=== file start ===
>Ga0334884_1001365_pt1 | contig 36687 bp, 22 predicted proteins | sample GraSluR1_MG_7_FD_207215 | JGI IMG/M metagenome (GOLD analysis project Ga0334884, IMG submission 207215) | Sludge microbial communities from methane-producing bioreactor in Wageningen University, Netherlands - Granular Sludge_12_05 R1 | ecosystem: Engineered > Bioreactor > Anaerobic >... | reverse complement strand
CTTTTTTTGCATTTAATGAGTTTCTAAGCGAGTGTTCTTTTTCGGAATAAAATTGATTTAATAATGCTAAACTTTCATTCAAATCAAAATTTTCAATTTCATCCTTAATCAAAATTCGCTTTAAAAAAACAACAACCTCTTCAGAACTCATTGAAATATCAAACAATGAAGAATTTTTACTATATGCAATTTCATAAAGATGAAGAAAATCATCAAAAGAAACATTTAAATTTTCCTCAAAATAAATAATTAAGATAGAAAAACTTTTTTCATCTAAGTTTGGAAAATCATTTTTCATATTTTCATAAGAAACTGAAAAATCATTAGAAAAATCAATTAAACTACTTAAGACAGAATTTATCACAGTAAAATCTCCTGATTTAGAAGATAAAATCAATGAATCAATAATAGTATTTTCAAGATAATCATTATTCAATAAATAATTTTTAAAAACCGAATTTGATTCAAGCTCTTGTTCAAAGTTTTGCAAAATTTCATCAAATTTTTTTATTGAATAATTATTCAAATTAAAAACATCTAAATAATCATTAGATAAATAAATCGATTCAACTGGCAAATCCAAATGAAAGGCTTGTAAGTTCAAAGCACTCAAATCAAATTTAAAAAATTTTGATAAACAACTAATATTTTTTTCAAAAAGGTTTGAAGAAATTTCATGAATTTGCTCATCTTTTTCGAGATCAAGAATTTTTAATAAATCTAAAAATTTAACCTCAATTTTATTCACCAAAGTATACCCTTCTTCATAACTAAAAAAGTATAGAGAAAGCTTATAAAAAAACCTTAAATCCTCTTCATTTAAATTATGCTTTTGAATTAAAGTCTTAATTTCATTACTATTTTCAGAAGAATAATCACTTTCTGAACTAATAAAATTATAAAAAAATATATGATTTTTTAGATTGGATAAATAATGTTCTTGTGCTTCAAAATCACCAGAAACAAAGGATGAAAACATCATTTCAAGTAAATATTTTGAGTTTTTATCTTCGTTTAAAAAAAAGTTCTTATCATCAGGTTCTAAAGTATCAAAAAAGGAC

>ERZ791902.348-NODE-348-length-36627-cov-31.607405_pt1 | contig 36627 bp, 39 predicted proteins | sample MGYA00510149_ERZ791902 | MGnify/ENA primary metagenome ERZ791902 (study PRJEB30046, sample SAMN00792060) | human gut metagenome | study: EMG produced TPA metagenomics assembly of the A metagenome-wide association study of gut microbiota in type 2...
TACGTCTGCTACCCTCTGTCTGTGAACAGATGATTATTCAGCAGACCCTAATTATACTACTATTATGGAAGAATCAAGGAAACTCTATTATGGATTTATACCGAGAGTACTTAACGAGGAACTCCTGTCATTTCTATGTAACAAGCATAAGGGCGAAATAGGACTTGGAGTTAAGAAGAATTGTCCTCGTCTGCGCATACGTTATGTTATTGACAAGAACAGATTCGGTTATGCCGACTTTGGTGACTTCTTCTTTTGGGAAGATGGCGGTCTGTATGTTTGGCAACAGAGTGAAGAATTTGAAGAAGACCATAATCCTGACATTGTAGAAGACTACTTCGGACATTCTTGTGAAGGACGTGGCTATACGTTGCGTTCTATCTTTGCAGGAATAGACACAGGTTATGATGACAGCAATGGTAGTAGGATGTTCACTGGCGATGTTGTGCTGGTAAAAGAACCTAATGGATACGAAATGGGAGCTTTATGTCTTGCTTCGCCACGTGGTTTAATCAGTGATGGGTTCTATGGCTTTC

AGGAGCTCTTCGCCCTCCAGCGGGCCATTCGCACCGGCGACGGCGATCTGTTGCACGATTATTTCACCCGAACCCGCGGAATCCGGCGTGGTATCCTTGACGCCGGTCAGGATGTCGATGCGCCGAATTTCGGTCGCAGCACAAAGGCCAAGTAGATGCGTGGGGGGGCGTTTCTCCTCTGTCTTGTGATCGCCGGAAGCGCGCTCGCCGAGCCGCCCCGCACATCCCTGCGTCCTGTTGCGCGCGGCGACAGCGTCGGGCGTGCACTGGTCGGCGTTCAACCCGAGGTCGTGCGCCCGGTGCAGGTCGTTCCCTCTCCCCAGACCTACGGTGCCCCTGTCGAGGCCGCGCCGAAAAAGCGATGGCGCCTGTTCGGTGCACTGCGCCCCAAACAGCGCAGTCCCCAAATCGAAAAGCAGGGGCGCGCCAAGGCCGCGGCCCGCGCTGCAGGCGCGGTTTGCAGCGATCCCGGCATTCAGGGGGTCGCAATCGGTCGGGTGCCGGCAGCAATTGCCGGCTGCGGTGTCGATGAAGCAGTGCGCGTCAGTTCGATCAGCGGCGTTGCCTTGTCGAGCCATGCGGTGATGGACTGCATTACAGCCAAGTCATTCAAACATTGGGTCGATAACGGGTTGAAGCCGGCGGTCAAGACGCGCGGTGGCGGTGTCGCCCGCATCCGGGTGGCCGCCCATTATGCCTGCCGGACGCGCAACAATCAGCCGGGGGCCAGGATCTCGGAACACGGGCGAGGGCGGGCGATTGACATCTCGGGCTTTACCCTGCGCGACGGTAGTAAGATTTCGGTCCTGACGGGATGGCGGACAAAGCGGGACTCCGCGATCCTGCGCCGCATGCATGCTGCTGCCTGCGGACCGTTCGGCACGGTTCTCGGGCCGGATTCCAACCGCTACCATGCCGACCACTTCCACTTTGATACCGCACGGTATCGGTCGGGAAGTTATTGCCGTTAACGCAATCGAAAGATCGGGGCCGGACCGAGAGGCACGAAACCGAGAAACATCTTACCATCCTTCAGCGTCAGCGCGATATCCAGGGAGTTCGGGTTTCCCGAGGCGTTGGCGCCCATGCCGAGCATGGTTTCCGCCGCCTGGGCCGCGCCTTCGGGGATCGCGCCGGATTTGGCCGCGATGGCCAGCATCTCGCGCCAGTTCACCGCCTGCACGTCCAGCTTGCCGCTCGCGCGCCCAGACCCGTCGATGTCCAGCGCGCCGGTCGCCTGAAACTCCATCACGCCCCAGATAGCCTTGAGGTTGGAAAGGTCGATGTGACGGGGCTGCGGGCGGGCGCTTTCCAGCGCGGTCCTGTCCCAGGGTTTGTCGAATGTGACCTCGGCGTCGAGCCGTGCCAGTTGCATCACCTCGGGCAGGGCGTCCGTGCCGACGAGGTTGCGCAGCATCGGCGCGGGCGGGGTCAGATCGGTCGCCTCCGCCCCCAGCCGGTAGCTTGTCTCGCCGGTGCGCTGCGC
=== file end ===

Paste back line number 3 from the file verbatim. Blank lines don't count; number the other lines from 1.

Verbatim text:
>ERZ791902.348-NODE-348-length-36627-cov-31.607405_pt1 | contig 36627 bp, 39 predicted proteins | sample MGYA00510149_ERZ791902 | MGnify/ENA primary metagenome ERZ791902 (study PRJEB30046, sample SAMN00792060) | human gut metagenome | study: EMG produced TPA metagenomics assembly of the A metagenome-wide association study of gut microbiota in type 2...